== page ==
The Right Coast

January 30, 2005
Cruel and Unusual
By Maimon Schwarzschild

Our colleague Laurence Claus has a fasinating piece in the latest (Fall 2004) Harvard Journal of Law and Public Policy on the meaning of the Eighth Amendment prohibition of "cruel and unusual punishments". (You will have to visit the periodical room of your library to read it: the Journal doesn't post articles online. But you've been meaning to go and look at the Summer 2004 number of the Harvard Journal of Law and Public Policy anyway, to read Michael Novak's assessment of the Iraq war; now you can read two excellent articles in one exciting off-line outing.)

Laurie says that the words "cruel and unusual punishment" could mean any of three things: vicious methods of punishment, punishments that are excessive when compared to what other jurisdictions inflict for comparable offences, or invidiously discriminatory punishments. Laurie produces lots of evidence that what the framers of the Constitution, and their generation, intended was the third: that criminal punishments not be discriminatory. In other words, it is unconstitutional for a disfavoured culprit to be punished -- vindictively -- more severely than another whose case is morally indistinguishable:
To inflict "cruel and unusual punishment" on a person... is to punish that person more harshly than others for morally insufficient reason.
Laurie concludes:
Constitutional meaning is not a creature of linguistic happenstance. Disengaged from history and context, the words "nor cruel and unusual punishments inflicted" may be read to condemn any of three things [noted above]. But that is hardly sufficient warrant for an interpreter of the Constitution to say "We'll have 'em all!" The right interpretation... is a creature of context and history. History reveals that the provision was designed and understood to prevent invidiously discriminatory punishment. The Eighth Amendment is not a chameleon, and its true complexion is much clearer than the Supreme Court has hitherto recognized.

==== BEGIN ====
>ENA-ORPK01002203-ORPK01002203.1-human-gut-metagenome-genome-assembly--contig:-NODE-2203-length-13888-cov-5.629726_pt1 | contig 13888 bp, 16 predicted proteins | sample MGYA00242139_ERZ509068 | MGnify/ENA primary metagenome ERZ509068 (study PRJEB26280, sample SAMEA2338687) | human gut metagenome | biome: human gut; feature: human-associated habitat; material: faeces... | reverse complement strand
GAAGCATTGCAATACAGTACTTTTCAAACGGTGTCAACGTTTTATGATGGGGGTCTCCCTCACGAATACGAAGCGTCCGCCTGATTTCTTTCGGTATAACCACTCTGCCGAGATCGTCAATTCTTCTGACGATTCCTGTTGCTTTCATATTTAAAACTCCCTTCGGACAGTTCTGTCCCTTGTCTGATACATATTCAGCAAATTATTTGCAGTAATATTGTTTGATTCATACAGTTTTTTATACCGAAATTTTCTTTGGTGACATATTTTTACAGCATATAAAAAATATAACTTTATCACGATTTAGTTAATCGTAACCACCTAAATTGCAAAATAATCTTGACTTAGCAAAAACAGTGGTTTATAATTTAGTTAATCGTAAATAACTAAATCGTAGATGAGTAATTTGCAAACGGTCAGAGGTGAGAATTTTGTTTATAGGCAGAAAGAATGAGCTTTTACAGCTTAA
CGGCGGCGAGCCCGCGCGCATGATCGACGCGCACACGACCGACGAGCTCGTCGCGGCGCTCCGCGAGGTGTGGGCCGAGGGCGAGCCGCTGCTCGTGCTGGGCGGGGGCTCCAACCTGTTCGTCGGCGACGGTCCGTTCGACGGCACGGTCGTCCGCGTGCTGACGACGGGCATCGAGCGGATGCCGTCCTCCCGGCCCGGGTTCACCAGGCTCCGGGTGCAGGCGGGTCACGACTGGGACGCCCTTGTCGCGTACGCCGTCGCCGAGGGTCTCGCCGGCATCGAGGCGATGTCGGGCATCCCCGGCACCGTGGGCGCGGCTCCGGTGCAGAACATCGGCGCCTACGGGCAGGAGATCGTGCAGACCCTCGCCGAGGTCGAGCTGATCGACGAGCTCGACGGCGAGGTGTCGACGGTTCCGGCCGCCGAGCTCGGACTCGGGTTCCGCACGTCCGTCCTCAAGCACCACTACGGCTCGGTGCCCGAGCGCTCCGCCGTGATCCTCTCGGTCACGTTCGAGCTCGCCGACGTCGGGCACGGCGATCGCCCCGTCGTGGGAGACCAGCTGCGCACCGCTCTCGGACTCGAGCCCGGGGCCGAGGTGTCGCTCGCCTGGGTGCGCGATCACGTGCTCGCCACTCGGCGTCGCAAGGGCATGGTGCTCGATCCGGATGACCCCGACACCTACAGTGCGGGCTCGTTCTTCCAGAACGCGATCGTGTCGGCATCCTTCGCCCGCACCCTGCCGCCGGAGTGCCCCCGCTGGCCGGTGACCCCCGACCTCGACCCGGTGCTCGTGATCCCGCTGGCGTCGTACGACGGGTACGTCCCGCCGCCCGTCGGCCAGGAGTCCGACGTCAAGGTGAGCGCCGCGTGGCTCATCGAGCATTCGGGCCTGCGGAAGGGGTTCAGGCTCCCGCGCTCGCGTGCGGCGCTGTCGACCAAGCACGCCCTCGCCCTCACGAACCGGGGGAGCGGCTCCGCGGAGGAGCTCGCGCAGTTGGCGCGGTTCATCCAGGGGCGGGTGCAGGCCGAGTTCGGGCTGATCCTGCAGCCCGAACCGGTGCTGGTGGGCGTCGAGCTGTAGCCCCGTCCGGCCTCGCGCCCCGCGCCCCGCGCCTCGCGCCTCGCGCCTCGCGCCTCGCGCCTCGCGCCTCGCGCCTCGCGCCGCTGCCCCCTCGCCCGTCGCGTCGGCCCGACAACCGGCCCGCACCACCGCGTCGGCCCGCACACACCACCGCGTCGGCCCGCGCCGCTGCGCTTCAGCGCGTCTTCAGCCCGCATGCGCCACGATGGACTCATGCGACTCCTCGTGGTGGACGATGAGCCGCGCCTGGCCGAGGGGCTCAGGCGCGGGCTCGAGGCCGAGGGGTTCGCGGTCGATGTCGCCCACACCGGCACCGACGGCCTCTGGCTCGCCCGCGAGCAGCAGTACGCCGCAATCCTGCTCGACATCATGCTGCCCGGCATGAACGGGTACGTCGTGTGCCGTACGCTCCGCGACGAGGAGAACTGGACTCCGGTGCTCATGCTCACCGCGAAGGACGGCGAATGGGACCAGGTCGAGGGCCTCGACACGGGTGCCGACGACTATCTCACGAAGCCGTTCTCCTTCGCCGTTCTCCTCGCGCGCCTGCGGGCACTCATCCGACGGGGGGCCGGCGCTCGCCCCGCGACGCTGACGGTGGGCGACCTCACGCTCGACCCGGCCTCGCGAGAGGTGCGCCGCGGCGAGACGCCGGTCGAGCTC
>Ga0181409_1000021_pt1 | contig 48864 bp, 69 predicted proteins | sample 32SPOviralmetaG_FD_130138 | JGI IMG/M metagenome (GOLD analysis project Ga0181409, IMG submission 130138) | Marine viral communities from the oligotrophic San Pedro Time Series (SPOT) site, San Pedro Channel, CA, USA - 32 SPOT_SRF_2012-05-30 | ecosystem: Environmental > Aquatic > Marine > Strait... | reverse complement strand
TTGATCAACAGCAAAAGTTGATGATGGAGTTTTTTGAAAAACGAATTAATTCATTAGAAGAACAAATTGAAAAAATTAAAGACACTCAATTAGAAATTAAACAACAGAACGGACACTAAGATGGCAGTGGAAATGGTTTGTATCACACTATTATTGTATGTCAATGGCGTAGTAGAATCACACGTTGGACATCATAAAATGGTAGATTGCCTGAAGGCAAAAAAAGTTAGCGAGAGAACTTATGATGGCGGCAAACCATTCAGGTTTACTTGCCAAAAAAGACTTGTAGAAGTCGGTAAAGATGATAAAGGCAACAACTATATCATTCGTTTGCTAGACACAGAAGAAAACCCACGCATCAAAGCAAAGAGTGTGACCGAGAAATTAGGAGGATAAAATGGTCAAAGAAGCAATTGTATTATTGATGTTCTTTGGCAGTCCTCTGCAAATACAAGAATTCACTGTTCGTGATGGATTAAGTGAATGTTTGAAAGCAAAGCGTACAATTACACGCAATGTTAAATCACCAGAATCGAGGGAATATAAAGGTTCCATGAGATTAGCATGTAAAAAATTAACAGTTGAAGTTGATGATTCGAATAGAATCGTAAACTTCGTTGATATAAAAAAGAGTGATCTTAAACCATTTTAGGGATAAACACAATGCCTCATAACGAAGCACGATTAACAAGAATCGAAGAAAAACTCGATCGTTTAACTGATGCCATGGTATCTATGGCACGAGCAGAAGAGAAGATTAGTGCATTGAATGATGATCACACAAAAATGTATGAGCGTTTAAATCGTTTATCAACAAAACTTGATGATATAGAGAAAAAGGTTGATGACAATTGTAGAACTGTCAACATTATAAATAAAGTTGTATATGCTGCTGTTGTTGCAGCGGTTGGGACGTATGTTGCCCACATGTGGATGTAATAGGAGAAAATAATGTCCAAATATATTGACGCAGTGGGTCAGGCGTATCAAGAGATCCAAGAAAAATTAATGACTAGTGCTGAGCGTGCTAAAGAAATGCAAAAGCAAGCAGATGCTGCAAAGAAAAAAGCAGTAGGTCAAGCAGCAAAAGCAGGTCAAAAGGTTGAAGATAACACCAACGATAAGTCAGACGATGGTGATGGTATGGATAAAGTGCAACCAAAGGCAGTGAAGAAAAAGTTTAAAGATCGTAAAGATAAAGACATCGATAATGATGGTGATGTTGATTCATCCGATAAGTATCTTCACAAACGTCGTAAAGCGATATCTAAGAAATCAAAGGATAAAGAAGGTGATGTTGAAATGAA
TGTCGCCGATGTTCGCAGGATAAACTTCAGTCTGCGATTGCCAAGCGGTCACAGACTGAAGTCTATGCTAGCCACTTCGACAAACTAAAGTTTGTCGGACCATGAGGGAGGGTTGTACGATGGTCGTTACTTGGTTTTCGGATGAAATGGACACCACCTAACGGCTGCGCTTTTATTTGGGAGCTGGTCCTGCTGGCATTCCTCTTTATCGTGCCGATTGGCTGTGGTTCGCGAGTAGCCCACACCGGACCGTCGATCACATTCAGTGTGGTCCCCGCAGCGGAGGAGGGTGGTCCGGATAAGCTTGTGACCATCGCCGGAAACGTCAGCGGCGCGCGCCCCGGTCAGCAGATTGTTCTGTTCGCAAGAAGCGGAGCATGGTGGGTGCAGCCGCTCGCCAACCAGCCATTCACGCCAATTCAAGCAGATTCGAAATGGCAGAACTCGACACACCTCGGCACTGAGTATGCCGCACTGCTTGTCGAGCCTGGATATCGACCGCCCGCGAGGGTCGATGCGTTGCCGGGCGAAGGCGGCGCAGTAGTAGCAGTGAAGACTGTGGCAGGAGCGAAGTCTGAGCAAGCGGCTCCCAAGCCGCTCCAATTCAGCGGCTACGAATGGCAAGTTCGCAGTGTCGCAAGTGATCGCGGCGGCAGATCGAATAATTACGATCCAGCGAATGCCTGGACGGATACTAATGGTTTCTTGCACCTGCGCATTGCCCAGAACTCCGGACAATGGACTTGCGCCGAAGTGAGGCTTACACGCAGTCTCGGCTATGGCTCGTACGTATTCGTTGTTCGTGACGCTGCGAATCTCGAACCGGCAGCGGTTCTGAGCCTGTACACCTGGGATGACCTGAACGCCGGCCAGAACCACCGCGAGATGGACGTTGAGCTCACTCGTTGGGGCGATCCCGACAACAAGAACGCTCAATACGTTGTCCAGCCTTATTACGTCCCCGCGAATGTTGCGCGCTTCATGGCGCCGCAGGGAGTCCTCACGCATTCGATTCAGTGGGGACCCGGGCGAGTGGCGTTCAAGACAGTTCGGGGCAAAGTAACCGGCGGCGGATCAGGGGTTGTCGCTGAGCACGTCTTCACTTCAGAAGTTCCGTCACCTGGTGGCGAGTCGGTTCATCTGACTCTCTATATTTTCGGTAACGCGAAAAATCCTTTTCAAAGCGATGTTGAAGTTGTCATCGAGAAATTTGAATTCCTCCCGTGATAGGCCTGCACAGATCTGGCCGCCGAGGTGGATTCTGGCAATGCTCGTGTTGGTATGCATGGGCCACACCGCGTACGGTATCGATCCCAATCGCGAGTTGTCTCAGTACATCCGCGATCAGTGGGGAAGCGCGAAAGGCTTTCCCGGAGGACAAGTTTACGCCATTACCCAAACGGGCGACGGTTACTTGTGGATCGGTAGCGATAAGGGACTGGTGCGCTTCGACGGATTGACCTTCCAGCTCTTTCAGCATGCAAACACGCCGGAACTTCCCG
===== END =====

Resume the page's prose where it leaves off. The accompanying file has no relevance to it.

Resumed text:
I have a few reservations. First, I'm not sure I am as stern an originalist as Laurie. And second, Laurie acknowledges -- and cites evidence -- that there were growing feelings in the late eighteenth century against vicious and cruel punishments per se. Laurie points specifically to statements along these lines during the ratification debates in Virginia. But this was a phenomenon that went well beyond Virginia, and in fact beyond America and the rest of the English-speaking world. Voltaire was famously revolted by the torture and execution, for blasphemy, of a boy in France in 1766 for failing to doff his hat to a procession of priests: it was this incident, as much as any other, that produced Voltaire's battle-cry of the Enlightenment: "Ecrasez l'infame!" ("Extirpate the infamy"...) I suspect that a deep impulse against this sort of punishment, regardless of any invidious discrimination, may have been more of a conscious motive for the Eighth Amendment than Laurie acknowledges.

But Laurie's piece is provocative, with lots of historical and common-law evidence that I might be wrong. Get out of the house, when you can, and read the whole thing: "The Antidiscrimination Eighth Amendment" by Laurence Claus, Harvard Journal of Law and Public Policy, vol 28 no 1, Fall 2004, p. 119.